In forgiving others we are to reach out to our past, present or future oppressors. We do not absolve or excuse their actions against us but we refuse to allow them to prevent us from extending peace and love. Bassam Aramin, the Palestinian founder of Combatants for Peace, often talks about his own journey of spiritual transformation into a god-like man of forgiveness. As a teenager he was sent to prison for seven years for attacking a convoy of Israeli soldiers. And, once in prison he relates how one day he and all of the other Palestinian prisoners were severely beaten as a part of an Israeli training exercise. During his beating, he suddenly remembered a movie about the holocaust that he had previously seen. And he remembered how he had cried as he saw Jews led off to the gas chambers. In that moment, as he was bloodied and bruised by Israeli guards, he suddenly felt himself no longer a victim but instead one who empathizes with and understands the fear and anger of Jews who had suffered so much under their oppressors. His pain was their pain and theirs became his.
In his awakening moment, when he could have been filled with hatred and thoughts of revenge, he vowed instead to become a force for peace and forgiveness. On his release from the Israeli prison, he founded the Palestinian and Jewish organization of Combatants for Peace which works for reconciliation in the middle-east and in conflicts around the world. Several years ago, Bassam was again confronted with the choice to hate or forgive. His ten year old daughter, standing outside her school and not involved in any act of conflict or protest, was shot and killed by an Israeli soldier. Despite an investigation by Israeli authorities, no punishment was ever meted out for the killing of an unarmed child and the soldier in question was allowed to remain unidentified. In the spirit of his peace movement, however, soon after justice was denied, over a hundred Israelis arrived at his daughter’s Palestinian school and built a playground and garden in her name.
In prison, Bassam Aramin awakened to the idea that life was not about him and his victimhood. He cried the tears of one who could identify with others who hurt and are oppressed. And he found spiritual transformation in his work to forgive, as one who brings together historic enemies. Finally, in a father’s worst nightmare, he offered proof of his transformation by refusing to seek vengeance for his daughter’s death. As Mohatmas Gandhi once said, “The weak can never forgive. Forgiveness is the attribute of the strong.”
Such change in a person does not come without cost. We cannot love and we cannot forgive unless we not only die to ourselves but also sacrifice our needs and our desires for those of other people. A change of attitude into a sacrificial mindset is the ultimate evidence of spiritual awakening and transformation. Sacrifice – like forgiveness – involves denying the needs of the self and working for the needs of others. Sacrifice means doing for another without any expectation of a return in kind. It is the truest form of love – to love another unconditionally and to love beyond the need for its return.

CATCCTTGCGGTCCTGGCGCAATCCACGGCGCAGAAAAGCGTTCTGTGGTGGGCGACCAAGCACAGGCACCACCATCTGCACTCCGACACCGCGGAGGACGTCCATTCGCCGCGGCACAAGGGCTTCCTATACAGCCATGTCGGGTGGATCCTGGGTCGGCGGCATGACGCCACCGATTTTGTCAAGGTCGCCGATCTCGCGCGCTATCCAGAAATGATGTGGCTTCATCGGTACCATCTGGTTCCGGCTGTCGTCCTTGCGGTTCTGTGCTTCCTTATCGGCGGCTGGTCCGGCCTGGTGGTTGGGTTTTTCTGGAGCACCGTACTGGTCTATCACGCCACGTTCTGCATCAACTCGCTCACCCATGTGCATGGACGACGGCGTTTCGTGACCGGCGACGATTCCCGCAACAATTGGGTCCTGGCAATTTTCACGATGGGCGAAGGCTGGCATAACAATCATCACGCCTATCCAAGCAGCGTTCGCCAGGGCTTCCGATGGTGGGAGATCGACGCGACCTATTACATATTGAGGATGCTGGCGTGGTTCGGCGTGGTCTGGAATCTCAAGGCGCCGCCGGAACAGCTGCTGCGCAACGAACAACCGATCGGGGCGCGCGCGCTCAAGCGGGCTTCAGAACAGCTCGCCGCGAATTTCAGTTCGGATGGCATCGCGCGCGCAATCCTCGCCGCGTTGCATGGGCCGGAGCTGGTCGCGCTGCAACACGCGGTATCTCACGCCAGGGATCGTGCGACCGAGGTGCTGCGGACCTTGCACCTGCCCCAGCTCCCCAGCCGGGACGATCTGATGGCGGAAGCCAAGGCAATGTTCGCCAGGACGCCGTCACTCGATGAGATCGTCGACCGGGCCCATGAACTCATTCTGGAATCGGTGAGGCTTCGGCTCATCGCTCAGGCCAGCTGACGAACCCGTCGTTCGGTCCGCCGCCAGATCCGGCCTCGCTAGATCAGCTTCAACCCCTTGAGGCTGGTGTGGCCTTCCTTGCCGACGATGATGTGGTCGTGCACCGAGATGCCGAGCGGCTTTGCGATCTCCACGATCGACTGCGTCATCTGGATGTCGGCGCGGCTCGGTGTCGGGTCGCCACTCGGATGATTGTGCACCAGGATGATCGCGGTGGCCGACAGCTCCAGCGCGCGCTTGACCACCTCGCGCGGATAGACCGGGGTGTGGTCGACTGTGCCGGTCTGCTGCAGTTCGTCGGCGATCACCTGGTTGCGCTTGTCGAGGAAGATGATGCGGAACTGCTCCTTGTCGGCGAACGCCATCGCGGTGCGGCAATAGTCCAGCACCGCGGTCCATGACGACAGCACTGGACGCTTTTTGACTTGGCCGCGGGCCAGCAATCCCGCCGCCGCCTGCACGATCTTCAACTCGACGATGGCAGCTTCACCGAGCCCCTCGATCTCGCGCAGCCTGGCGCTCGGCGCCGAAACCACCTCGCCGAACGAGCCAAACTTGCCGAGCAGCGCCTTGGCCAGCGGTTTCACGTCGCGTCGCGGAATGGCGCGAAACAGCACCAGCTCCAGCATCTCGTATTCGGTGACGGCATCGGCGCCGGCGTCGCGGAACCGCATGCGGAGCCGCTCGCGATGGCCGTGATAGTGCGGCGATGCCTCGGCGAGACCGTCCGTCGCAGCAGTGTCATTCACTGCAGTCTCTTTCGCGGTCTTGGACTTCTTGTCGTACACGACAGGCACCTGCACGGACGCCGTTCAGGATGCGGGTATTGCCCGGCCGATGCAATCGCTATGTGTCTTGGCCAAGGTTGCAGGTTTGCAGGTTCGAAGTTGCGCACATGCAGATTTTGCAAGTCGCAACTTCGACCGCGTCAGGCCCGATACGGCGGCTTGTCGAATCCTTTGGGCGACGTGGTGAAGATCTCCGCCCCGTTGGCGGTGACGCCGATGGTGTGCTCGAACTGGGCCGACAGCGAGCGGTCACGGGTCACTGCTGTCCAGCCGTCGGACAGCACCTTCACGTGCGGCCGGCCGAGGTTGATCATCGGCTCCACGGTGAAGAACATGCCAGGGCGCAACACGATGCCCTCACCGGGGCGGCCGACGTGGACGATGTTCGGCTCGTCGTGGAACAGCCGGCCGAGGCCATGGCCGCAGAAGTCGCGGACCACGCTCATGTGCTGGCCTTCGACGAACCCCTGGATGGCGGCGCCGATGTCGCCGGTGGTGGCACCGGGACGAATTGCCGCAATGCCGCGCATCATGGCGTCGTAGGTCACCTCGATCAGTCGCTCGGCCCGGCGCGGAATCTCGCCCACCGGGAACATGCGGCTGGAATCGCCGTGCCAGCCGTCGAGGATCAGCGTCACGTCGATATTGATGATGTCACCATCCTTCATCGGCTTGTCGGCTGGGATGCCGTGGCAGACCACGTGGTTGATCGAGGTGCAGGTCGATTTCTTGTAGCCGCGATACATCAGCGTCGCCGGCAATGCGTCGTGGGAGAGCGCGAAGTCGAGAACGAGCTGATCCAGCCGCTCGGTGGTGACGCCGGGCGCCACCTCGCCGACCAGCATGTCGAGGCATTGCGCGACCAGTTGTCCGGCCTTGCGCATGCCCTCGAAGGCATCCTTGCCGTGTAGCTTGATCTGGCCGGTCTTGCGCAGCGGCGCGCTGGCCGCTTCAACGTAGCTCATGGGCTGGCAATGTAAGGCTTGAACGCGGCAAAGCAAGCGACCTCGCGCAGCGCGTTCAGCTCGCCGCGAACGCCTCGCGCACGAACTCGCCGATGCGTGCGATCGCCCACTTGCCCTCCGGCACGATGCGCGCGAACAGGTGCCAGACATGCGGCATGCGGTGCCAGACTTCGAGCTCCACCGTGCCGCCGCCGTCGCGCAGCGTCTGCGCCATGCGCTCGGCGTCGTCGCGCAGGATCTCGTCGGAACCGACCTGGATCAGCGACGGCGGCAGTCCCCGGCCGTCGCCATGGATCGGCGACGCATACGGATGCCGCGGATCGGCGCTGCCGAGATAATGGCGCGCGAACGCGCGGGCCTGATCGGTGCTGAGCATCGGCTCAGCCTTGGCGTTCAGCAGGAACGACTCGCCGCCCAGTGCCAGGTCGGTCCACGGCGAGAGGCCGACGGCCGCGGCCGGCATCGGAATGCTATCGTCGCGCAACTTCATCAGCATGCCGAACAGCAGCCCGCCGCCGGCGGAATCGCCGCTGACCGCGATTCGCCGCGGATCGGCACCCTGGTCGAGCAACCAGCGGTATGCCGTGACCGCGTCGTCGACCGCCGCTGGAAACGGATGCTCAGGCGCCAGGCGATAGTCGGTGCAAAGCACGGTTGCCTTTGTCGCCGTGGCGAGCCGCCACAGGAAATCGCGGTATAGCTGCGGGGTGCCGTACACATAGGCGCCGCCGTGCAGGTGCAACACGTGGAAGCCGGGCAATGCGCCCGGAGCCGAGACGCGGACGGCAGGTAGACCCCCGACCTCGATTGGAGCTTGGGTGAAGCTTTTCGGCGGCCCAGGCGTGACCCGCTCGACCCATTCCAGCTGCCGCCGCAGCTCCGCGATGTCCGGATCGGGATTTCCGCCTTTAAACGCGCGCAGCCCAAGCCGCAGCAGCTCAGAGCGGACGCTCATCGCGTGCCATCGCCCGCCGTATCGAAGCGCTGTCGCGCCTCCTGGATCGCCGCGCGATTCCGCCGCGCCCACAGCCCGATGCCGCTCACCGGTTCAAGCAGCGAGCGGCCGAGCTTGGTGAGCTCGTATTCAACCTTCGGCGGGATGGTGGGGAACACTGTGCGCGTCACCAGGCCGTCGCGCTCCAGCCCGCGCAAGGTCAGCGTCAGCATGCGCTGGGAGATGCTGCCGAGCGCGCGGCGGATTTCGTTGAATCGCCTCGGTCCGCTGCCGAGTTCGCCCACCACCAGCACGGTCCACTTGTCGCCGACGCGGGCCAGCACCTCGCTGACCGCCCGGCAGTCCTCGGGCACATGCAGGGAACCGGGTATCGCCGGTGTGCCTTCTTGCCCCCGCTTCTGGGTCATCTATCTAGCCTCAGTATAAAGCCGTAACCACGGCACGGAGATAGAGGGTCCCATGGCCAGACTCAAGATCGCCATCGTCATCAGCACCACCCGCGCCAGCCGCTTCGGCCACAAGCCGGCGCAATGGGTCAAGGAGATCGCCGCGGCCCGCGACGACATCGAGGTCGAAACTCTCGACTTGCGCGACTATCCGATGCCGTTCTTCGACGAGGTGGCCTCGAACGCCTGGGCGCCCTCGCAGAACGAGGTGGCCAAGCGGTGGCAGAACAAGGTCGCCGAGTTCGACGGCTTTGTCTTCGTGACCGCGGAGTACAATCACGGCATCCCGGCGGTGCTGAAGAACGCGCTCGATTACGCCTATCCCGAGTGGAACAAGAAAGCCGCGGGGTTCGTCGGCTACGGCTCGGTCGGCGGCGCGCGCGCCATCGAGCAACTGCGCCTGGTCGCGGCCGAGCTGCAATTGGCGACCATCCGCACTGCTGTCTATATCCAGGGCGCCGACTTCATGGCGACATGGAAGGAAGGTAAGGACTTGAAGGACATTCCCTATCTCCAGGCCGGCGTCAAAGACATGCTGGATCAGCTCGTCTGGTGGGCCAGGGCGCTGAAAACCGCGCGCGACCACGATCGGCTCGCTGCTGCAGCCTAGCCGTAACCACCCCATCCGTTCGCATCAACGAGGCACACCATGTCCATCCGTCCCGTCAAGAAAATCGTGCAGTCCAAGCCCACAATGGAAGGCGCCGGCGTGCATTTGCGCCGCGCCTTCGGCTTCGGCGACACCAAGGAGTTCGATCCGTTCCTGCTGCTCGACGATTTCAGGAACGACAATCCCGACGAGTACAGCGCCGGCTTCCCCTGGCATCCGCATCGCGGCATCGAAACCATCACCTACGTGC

As we discussed last Sunday, acts of genuine altruism are never easy nor do we ever become perfect in forgiving and sacrificing for others. If you recall my earlier quoted words from the Bible that transformation comes from renewing our minds, such change is not something that just happens to us. We must consciously choose to change. We must embark on a journey of transformation involving a regular choice to alter the way we think. By learning to test our previously unquestioned thoughts, we can transform our cognitive thinking. Instead of reacting with anger, bitterness and hatred when I am wronged, transformation for me must include asking myself why I react with hate, why did the other hurt me, what ways did I contribute to the conflict, what can I do to create peace and reconciliation in the situation?
To be proactive in my newly transformed approach to life, I might no longer ask myself what is in it for me whenever I do something for another. I will change the premise upon which I base all of my actions. No longer will I think of the potential rewards coming from my actions. Instead, I will learn to act sacrificially. My motivations will not always be so pure, but I will have begun to change and alter my outlook on life. Indeed, I can even begin to see my actions as affecting the big picture of all human relationships and all creation. My acts of forgiveness and sacrifice are not merely done for another person, but they help to advance unity and peace in our world. To again quote Martin Luther King, Jr., he said, “Human progress is neither automatic nor inevitable… Every step toward the goal of justice requires sacrifice, suffering, and struggle.”
My friends, I hope you might begin to see and understand these spiritual times of our lives. I believe we will each confront the ultimate question we all face. Why am I here, what purpose do I serve and what is the meaning of my life? Shall we wait until our lives are nearly over, only to understand and be awakened to how selfish and self-focused we have been? In our last moments before we pass into eternity will we remember those we hurt, those we refused to forgive, those we could have helped or listened to or sublimated ourselves before? Or can we now be transformed to think with our hearts and feel with our heads – understanding we are here to build an earthly heaven of peaceful coexistence and well-being for all? Can we not die to the big “me” in all of us and find our true god-selves, the person we were created to be who gives, who cares, who nurtures, who walks humbly, who forgives and sacrifices and loves with abandon?
This is mystical stuff of which I speak. As I said earlier, we are not a mere evolutionary amalgam of atoms that now dominates our world. Whatever creative force brought us to this point, we exist for a purpose. All of creation is a beautiful and fantastic gift – the product of billions of years of refinement. If we are to preserve our universe and advance the cause of human dignity and well-being, we must begin with ourselves. Peace and sacrifice and forgiveness will never happen between Muslims and Christians or between Palestinians and Jews or between any two of us in this congregation unless they first begin individually. Mohatmas Gandhi said that we must be the change we want to see in the world. For myself, may that change begin with me…